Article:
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mki

Tool to correctly optimizing title tags and meta tags

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Quick post/tip: Many of the tools tell you to optimize your titles and meta description based on the number of characters, this is wrong, it's the number of pixels.

There's a tool here:

https://totheweb.com/learning_center/tool-test-google-title-meta-description-lengths/

Moz also has a title tag tool but there's no meta description tool.

https://moz.com/learn/seo/title-tag

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Actually, I think either method is a crap shoot, because of how Google handles it and which fonts are available on the client-side (the user's computer). I've always followed my own rule of thumb, which is to say what you want to say in the first forty characters and then anything else that's less important after that.

When the search results are displayed, there is a rectangle that is 600 pixels wide, by 111 pixels high for each result. Google doesn't actually measure the pixel length of the text, instead they use CSS to control what's displayed like this:

image.png

The key here are the "Overflow" and "Text-overflow" properties - this means (respectively) that any text in the "Title" that works out to be more than 600 pixels wide in the browser is not displayed and an "Ellipsis" is displayed instead to indicate that additional text was in the title, but not displayed.

URL's (the "Green" URL under the title) are handled slightly differently, in that they may be truncated in multiple locations when the URL is exceptionally long. Ultimately, just like the title, the URL uses the same CSS for the final ellipsis.

As far as the Description goes, it's a simple "Span" element that's displayed with other potential elements (like video) that make up the description. Those are controlled both through server-side code and via CSS by Google. 

Just an FYI - that first site you mentioned doesn't always get the description right, as they simply scrape the Description "Meta Tag", which isn't how Google always does it. 

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23 hours ago, BIG Mike said:

Actually, I think either method is a crap shoot, because of how Google handles it and which fonts are available on the client-side (the user's computer). I've always followed my own rule of thumb, which is to say what you want to say in the first forty characters and then anything else that's less important after that.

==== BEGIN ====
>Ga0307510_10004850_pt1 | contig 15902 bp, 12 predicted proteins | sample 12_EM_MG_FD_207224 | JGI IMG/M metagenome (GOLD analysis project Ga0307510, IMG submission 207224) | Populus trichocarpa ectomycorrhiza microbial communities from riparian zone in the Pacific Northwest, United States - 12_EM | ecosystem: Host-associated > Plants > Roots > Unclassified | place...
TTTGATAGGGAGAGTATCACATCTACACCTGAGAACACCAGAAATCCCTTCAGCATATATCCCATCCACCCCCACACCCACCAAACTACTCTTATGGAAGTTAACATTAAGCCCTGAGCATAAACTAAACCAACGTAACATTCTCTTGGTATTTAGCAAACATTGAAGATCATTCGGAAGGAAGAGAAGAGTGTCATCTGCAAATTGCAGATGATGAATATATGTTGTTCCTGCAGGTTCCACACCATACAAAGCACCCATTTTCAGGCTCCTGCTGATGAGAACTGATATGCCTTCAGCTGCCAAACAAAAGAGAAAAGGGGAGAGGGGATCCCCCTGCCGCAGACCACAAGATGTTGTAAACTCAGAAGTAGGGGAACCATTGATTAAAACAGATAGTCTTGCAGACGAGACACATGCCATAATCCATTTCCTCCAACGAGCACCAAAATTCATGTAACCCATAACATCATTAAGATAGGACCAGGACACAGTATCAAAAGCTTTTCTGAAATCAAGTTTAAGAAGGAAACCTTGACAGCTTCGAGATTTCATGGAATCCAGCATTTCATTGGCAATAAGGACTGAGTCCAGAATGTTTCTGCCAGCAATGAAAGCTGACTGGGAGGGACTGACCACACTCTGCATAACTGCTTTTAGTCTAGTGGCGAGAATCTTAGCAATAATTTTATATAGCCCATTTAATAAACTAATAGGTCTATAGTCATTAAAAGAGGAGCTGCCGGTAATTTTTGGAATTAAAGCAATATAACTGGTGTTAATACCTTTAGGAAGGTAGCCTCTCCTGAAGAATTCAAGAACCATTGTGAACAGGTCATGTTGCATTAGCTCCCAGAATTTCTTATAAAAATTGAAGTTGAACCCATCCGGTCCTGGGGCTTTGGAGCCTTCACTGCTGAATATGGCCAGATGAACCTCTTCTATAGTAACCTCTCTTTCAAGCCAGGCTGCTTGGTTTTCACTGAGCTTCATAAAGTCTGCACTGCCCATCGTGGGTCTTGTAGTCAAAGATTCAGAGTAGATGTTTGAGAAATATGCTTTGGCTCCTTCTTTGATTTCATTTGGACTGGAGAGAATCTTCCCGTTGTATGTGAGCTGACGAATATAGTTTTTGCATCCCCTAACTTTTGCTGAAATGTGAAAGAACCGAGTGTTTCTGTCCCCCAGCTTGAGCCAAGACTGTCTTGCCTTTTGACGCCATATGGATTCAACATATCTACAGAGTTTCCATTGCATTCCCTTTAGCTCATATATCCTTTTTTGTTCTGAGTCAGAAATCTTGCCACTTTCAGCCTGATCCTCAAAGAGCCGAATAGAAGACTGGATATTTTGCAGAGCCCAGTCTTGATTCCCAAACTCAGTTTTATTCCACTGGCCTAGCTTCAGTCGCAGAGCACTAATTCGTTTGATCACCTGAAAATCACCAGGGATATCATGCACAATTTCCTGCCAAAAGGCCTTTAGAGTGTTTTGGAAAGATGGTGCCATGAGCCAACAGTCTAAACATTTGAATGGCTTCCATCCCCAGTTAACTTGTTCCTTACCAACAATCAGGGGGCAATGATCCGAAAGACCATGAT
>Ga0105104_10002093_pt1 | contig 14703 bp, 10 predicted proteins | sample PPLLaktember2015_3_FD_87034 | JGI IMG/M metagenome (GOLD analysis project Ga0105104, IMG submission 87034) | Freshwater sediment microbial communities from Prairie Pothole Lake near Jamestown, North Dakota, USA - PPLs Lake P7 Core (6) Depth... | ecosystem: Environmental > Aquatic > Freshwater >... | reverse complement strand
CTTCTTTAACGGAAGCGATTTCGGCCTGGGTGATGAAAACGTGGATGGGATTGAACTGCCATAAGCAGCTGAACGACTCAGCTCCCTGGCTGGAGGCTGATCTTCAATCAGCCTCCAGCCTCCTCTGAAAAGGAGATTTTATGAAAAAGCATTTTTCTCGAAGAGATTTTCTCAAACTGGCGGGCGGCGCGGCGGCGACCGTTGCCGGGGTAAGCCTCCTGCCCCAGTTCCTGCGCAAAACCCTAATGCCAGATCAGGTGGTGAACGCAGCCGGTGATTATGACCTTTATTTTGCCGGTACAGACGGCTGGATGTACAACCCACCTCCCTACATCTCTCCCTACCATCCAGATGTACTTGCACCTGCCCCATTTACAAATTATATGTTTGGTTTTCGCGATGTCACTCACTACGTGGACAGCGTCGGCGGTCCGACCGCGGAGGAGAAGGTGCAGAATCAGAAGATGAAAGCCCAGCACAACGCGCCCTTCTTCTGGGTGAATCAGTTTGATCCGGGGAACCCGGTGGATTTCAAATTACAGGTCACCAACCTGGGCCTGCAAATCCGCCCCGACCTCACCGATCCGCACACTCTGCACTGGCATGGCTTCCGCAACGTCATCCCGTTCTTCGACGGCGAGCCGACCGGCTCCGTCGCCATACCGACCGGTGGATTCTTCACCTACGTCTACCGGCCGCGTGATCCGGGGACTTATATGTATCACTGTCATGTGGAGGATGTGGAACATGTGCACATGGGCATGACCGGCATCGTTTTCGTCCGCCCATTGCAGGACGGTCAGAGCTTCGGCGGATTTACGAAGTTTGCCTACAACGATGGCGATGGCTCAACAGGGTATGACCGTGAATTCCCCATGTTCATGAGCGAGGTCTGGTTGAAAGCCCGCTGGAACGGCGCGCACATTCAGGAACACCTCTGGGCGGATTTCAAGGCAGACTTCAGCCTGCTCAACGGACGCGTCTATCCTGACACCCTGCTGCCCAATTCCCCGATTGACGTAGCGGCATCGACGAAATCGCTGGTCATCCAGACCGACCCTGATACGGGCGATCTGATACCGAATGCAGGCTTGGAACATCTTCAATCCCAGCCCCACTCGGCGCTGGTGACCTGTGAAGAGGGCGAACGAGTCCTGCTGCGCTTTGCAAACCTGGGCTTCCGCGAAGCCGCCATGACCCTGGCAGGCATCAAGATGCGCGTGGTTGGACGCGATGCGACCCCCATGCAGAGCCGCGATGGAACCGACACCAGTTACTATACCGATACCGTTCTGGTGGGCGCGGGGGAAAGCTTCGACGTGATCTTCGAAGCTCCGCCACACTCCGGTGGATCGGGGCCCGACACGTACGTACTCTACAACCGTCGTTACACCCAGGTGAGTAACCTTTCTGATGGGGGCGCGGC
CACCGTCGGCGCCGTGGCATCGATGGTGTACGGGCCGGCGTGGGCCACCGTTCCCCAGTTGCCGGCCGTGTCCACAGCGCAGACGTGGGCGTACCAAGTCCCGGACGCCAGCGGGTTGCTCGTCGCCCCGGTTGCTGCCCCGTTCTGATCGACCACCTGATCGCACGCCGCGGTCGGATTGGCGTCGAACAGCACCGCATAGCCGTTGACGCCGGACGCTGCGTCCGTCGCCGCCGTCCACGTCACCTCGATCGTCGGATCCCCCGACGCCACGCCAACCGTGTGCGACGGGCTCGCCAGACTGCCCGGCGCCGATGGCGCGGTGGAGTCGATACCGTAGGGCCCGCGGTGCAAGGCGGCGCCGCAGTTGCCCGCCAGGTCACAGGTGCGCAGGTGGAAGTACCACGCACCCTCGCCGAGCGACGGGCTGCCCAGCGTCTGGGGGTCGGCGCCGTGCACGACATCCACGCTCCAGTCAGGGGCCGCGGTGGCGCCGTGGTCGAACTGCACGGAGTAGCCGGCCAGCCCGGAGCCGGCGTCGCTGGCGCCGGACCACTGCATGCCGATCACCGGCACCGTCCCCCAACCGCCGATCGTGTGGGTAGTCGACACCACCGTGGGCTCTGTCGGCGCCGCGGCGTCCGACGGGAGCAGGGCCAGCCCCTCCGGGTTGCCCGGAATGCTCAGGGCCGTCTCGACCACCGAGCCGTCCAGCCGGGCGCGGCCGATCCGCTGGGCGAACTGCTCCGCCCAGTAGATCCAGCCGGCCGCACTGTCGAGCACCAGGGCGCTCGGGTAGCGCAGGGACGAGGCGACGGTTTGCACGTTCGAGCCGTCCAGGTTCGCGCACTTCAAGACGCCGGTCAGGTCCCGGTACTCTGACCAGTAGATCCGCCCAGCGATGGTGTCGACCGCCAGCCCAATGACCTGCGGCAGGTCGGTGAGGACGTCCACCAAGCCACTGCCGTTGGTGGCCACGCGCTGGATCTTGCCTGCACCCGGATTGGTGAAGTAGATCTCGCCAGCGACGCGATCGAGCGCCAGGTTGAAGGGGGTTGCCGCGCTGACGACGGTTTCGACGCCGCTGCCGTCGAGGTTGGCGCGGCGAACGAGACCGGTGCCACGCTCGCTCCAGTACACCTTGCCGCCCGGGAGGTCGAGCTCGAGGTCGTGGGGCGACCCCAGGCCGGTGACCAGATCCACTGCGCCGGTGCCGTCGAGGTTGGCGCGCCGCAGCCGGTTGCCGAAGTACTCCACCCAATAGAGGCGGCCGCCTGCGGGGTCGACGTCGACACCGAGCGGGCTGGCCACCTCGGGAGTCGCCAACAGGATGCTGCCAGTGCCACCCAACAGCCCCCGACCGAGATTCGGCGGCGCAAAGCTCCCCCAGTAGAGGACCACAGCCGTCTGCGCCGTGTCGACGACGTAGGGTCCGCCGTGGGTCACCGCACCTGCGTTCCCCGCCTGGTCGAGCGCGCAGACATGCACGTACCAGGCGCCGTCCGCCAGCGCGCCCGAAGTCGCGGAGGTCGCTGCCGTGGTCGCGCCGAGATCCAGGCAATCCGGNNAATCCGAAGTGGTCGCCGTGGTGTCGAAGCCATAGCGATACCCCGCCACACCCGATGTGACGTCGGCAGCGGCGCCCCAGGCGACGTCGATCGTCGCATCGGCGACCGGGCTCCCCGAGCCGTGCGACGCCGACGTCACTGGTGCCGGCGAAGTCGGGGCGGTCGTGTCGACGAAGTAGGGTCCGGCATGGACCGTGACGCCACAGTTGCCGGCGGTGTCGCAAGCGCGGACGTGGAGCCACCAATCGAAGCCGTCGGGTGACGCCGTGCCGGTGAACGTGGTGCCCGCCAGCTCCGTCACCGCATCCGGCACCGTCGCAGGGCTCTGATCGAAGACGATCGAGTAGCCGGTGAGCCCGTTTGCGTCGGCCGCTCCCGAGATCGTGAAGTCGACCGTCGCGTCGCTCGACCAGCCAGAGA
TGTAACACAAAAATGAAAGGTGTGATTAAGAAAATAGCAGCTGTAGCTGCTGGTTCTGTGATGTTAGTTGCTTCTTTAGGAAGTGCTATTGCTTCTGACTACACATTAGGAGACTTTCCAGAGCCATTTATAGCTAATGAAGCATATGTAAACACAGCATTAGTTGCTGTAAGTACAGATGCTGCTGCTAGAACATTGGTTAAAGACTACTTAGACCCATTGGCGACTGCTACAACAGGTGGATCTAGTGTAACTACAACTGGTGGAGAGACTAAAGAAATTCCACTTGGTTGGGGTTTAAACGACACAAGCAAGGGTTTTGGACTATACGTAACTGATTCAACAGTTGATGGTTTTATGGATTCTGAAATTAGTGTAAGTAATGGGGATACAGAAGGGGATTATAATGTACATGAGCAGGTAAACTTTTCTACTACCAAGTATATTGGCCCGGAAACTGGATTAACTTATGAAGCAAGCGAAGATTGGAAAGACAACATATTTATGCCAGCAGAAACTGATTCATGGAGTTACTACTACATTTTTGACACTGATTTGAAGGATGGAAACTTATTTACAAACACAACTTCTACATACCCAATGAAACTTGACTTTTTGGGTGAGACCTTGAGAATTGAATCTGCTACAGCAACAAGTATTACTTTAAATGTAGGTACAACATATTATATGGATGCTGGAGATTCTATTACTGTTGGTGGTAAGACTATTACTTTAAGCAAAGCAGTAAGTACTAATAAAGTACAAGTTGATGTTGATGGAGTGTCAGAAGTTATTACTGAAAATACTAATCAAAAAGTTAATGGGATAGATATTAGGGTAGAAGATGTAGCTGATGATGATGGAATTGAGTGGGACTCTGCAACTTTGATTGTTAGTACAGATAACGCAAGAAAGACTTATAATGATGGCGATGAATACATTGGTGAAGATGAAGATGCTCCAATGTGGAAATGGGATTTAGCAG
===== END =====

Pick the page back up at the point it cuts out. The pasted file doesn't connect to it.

I'm going to be honest, I have always previously just done it off the character length.

If it was a big deal, I would wait until Google indexed the content, I would find the page (usually before it ranked on a phrase match search) and adjust it accordingly.

You can usually find the page a few days after indexing by quote searching the exact title.

Obviously sloppy, but the way I used to set up sites, I would post 5-10 or so pages of content immediately after installing and configuring WP.

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On 4/5/2018 at 3:01 PM, mki said:

Quick post/tip: Many of the tools tell you to optimize your titles and meta description based on the number of characters, this is wrong, it's the number of pixels.

There's a tool here:

https://totheweb.com/learning_center/tool-test-google-title-meta-description-lengths/

Moz also has a title tag tool but there's no meta description tool.

https://moz.com/learn/seo/title-tag

Actually, I'm pretty sure they are still using characters for the meta descriptions, not pixels. They recently expanded it to 320 characters.

I always leave meta descriptions blank though. I prefer to let Google choose a snippet from the content that it feels best matches the search query and their intent. 

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2 hours ago, Mike Friedman said:

Actually, I'm pretty sure they are still using characters for the meta descriptions, not pixels. They recently expanded it to 320 characters.

I always leave meta descriptions blank though. I prefer to let Google choose a snippet from the content that it feels best matches the search query and their intent. 

1

I always either write a hook or do the technique where you try to intentionally have the snippet end with a cliffhanger.

Bad example:

"Did you know that it's possible to save 250$ on blue widgets? The secret to saving money that only the pros know is ..."

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1 hour ago, mki said:

I always either write a hook or do the technique where you try to intentionally have the snippet end with a cliffhanger.

Bad example:

"Did you know that it's possible to save 250$ on blue widgets? The secret to saving money that only the pros know is ..."

I only write them when I am hyper-targeting a very specific phrase. 

Otherwise, a page can rank for so many different search terms and variations that you would never think of, your meta description is likely to not be as relevant as you think for a lot of the search users that see it.

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3 minutes ago, Mike Friedman said:

I only write them when I am hyper-targeting a very specific phrase. 

Otherwise, a page can rank for so many different search terms and variations that you would never think of, your meta description is likely to not be as relevant as you think for a lot of the search users that see it.

It only seems to use the meta description half of the time or so and I figured it tested it somehow. Note: I've never done any experiments to verify that.

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